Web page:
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The Novel Suppression Of Function Mutation In The Cardiac RyR2 Channel Presents An Allosteric Dosedependent Effect Mechanism | 105862
ISSN: 1948-593X

Journal of Bioanalysis & Biomedicine
Open Access

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The novel suppression of function mutation in the cardiac RyR2 channel presents an allosteric dosedependent effect mechanism

Joint Event on 12th International Conference on Genomics and Molecular Biology & 12th European Biosimilars Congress

Yulia Einav

Holon Institute of Technology, Israel

ScientificTracks Abstracts: J Bioanal Biomed

The cardiac ryanodine receptor RyR2 is a calcium release channel present in the sarcoplasmic reticulum, which plays a major role in regulation of Ca2+ homeostasis in the heart. We discovered a novel RyR2 missense mutation, G3118R, with recessive co-segregation, in a large family presenting with cardiac arrest and ventricular fibrillation phenotype. Interestingly, and unlike the other clinically relevant mutations in this gene, which are dominantly inherited, the clinically affected individuals in this family are homozygous for the mutation, whereas the heterozygous family members are almost unaffected. Moreover, the mechanism by which this mutation determines this unusual clinical phenotype is unknown. The aims of this study were to perform functional and structural analysis of G3118R RyR2 in order to investigate the mechanism of this mutation's pathogenicity. We inserted the mutation into HEK293 cells and performed functional studies, including measurements of changes in intracellular Ca2+ levels and the monitoring of the endoplasmic reticulum Ca2+ dynamics. G3118R causes suppression of function of the channel, which is by far less described mechanism caused by most RyR2 mutations. Next, we used a computational model to study the changes in the stability and the flexibility of RyR2 protein. We found that G3118R, a peripheral mutation located in a region, whose function is unknown, causes a major allosteric effect on the channel pore region of two out of the four RyR2 monomers, and that this effect accumulates in a dose-dependent manner.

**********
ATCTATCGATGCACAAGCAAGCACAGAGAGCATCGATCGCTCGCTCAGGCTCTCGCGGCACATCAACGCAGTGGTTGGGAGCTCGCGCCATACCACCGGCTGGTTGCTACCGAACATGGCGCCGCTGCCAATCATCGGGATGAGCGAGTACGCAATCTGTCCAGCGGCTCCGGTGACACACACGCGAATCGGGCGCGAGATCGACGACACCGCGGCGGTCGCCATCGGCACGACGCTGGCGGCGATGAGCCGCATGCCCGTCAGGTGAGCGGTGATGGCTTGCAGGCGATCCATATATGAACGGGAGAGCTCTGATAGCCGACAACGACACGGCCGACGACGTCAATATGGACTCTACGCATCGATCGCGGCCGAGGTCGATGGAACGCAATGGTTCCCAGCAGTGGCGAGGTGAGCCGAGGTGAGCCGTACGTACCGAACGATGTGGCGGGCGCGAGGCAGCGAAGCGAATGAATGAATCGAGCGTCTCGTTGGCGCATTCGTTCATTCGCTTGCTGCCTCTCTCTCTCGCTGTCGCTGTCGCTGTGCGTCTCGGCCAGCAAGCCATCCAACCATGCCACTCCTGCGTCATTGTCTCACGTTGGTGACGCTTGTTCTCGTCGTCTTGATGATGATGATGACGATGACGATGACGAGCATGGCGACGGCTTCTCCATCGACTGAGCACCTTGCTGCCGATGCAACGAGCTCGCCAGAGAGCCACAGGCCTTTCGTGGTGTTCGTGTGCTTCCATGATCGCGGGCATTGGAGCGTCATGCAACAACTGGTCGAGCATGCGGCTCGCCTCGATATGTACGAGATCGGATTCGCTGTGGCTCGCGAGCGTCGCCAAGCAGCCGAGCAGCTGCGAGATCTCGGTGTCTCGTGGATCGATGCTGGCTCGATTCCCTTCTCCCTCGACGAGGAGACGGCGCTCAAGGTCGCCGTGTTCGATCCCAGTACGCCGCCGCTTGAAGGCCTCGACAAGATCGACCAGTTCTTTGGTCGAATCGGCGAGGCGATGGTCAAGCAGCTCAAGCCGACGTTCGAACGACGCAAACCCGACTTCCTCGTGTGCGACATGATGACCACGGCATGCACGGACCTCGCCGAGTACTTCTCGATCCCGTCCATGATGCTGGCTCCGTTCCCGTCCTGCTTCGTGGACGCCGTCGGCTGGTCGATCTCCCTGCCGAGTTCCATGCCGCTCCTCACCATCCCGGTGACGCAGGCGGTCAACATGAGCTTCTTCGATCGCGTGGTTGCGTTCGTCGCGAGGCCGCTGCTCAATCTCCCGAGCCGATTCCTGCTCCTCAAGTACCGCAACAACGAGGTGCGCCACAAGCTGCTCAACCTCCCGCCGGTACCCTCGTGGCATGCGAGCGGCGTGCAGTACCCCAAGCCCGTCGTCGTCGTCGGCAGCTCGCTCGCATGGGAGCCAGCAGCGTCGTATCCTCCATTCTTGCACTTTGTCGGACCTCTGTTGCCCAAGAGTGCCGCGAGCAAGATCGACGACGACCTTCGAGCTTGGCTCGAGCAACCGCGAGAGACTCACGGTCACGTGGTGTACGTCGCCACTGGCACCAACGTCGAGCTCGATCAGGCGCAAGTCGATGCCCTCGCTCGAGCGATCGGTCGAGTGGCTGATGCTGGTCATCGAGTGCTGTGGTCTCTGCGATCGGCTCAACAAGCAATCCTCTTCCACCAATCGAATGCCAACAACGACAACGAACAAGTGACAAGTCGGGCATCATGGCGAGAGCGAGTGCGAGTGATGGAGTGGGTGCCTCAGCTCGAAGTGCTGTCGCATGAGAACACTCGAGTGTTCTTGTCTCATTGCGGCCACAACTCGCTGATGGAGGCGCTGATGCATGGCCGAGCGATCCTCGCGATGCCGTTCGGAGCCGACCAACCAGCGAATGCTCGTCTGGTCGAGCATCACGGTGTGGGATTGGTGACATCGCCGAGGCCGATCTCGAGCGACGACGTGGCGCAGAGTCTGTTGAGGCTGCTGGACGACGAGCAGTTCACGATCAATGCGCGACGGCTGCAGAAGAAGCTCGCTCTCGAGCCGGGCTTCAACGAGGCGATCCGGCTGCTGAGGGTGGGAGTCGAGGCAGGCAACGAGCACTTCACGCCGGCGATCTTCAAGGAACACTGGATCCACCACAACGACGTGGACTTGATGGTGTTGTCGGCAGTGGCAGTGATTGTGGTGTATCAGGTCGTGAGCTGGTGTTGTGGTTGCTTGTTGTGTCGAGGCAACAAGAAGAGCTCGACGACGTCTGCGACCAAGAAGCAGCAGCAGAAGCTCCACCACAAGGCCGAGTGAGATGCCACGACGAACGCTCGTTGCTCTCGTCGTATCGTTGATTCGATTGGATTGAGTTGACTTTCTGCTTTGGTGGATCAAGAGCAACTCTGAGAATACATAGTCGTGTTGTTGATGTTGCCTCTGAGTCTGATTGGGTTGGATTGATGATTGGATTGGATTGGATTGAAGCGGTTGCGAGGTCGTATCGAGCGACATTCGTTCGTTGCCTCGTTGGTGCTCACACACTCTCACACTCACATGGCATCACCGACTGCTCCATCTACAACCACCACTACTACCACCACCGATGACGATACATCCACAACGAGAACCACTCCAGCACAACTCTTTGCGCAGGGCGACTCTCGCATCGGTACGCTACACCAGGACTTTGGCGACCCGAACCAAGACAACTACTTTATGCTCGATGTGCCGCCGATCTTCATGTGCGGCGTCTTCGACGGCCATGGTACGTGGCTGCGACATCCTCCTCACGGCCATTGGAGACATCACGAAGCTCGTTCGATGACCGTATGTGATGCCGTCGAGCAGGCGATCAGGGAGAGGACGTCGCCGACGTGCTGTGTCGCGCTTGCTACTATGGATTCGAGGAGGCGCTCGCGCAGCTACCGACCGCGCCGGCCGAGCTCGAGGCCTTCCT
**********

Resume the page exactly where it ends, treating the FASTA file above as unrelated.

Yulia Einav has completed her PhD in Tel Aviv University. She works at Holon Institute of Technology (Israel). Currently she has published about 25 papers and book chapters in reputed journals and textbooks. In addition, she serves as Dean of Students of her institution.

Email: [email protected]